Suddenly, I was gripped with paranoia. What had these men been saying?! I then began to shrink in horror at every passerby, convinced they were whispering, “go home nigger” or something to that effect. I’d made a point to avoid the American South my entire life—perhaps I’d made a huge mistake picking a destination even further south. Did the guidebook mention anything about lynching? If it did, I’d missed that along with the important chapter that mentioned Buenos Aires is 98% white, and that the other 2% are just dark white. This wasn’t intrinsically strange for me, having grown up in predominantly white neighborhoods and studied at predominantly white schools. However it was extremely strange for the three million people who lived in Buenos Aires.
And suddenly all the staring children, the overly-friendly Officer Friendlies, the incredulous cab driver all made sense. I was the first black person I’d seen all day.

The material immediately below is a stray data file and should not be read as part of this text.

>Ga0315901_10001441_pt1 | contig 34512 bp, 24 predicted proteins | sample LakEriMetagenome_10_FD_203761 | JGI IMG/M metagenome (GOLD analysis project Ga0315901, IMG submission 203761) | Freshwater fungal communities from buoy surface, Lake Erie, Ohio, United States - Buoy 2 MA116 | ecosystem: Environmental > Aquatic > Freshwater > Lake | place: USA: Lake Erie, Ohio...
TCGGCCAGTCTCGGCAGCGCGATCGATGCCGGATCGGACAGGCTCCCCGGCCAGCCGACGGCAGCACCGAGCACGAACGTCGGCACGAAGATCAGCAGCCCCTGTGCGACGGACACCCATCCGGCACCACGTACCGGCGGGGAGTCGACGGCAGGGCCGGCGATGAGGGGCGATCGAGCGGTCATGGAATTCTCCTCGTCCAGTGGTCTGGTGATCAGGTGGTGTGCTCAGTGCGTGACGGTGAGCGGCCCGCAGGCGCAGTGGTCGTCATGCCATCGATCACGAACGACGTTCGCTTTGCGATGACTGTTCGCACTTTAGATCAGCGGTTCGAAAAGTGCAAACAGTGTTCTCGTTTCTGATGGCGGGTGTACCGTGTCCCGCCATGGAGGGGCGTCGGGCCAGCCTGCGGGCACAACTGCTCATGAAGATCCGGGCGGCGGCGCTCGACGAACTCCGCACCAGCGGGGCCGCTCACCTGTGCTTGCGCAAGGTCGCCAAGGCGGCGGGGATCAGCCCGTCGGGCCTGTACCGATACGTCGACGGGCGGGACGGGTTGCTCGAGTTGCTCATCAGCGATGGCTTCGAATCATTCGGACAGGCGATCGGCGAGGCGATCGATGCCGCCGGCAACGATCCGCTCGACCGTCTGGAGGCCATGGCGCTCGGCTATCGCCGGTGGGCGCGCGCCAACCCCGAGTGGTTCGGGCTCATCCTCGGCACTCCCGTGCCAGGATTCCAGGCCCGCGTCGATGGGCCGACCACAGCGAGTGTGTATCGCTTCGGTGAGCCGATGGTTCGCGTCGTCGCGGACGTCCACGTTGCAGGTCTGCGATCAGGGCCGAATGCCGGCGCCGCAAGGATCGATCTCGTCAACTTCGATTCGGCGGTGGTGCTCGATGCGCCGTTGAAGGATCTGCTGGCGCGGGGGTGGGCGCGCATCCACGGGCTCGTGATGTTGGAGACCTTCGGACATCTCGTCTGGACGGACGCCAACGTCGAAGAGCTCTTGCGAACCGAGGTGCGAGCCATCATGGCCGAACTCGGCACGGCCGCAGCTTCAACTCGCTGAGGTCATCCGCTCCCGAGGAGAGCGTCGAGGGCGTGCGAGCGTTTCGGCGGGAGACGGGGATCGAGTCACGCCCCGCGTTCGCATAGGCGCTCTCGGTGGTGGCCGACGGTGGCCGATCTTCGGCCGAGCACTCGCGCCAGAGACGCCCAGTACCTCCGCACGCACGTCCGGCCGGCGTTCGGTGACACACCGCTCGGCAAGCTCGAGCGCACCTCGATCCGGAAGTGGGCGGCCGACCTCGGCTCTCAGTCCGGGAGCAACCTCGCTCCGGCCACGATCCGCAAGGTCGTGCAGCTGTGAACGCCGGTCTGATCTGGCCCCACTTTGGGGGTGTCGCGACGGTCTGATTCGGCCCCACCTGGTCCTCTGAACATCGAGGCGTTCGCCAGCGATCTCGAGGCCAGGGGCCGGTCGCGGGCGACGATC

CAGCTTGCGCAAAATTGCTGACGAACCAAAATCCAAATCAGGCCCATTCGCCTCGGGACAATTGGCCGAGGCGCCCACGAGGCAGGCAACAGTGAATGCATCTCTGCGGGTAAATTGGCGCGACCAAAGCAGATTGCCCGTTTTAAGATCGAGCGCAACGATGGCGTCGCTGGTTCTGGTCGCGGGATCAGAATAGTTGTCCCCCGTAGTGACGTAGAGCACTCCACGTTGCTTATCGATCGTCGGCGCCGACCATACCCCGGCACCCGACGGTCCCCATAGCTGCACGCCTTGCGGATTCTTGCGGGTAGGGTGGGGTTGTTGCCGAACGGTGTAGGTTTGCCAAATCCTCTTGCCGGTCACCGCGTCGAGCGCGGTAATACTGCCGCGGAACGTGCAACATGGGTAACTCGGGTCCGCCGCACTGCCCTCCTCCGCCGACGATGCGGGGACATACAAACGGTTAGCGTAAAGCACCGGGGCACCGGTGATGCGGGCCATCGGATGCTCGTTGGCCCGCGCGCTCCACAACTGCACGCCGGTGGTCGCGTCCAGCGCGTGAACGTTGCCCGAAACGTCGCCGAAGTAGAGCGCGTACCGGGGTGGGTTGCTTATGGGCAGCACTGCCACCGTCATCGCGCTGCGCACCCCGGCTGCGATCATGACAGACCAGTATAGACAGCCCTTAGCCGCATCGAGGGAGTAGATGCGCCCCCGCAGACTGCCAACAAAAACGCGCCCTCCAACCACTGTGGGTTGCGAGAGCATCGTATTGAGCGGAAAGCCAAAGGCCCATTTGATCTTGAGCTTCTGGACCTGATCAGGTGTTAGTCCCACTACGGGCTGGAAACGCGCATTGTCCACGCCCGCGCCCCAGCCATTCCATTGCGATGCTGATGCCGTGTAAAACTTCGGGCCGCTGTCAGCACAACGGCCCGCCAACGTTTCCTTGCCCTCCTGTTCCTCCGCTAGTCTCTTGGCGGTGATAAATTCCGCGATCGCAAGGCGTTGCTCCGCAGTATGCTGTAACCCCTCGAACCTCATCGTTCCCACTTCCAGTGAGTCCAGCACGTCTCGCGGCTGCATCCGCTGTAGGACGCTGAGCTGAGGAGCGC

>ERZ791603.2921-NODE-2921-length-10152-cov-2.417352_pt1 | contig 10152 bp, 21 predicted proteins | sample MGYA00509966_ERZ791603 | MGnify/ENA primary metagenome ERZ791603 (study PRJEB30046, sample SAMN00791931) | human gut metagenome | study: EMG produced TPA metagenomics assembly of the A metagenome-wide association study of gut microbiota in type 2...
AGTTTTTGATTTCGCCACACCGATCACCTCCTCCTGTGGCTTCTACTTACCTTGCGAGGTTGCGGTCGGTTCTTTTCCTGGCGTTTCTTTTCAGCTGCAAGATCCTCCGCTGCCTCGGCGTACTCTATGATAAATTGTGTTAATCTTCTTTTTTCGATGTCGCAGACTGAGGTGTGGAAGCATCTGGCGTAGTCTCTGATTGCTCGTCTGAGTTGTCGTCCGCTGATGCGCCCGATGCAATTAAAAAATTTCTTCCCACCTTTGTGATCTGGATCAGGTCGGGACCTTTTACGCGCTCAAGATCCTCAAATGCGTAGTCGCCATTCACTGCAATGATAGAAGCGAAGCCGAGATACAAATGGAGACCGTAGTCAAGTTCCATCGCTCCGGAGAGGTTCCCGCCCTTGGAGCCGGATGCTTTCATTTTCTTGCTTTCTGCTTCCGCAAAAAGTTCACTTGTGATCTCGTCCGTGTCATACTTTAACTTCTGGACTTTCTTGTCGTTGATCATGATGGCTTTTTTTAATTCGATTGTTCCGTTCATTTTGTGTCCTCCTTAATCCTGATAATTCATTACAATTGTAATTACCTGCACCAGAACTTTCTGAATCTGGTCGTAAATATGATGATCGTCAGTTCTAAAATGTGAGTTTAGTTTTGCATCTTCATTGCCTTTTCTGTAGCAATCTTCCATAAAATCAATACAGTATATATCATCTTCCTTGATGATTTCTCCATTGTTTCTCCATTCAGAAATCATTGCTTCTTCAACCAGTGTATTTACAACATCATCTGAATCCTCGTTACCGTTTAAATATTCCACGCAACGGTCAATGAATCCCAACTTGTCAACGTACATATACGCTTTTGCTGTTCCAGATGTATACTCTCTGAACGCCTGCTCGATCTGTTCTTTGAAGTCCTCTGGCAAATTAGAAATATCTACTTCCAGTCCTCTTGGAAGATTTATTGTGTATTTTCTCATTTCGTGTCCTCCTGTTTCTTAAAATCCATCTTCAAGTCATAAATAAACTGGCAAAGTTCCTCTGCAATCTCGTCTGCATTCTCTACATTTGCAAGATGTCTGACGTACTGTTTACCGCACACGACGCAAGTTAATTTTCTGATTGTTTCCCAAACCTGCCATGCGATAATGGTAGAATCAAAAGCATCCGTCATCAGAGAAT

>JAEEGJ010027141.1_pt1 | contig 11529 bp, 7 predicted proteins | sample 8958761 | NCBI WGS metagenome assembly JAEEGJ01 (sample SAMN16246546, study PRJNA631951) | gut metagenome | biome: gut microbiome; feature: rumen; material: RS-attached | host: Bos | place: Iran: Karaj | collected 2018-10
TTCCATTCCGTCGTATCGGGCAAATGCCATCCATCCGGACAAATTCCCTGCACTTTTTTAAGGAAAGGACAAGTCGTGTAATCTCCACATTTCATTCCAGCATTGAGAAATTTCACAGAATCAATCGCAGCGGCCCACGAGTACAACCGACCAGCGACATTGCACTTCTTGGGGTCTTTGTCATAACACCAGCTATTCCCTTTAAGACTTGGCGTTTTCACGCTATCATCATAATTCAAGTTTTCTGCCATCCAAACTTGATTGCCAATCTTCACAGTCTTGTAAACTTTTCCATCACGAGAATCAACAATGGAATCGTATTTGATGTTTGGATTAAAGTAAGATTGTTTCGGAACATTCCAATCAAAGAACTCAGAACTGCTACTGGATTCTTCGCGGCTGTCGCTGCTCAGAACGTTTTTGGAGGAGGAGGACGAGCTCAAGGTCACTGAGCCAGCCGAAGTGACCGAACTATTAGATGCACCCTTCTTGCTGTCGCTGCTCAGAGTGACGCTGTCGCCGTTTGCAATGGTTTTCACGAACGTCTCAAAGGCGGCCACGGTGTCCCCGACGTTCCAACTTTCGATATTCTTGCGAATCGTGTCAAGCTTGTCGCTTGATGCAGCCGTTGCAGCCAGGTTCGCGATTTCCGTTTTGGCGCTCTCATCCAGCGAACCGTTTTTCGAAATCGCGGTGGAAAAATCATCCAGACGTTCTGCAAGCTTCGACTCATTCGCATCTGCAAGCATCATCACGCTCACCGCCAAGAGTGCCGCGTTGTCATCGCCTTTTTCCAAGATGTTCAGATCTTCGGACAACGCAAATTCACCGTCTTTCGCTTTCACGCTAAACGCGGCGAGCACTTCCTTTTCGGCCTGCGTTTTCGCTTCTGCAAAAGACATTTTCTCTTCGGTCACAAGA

So much for disappearing into the fabric of the city. So much for anonymously scribing my poems at sidewalk cafes. So much for blending in. However, finding myself suddenly became ironically easy. I became acutely aware, particularly in the case of young children, that I was the first black person they had ever seen. Ever. I was bowling and a four-year-old in the lane next to mine pointed at me as she said to her mom, “¡Mira, mamá! Una nena de chocolate.” Now I didn’t mind being called the chocolate girl; in fact, it was kind of cute. What wasn’t cute was when my Spanish teacher informed me that if my length of stay in Buenos Aires extended to the point where I had actual porteños as friends, that my nickname would become La Negra or Negri, as in “the black chick.”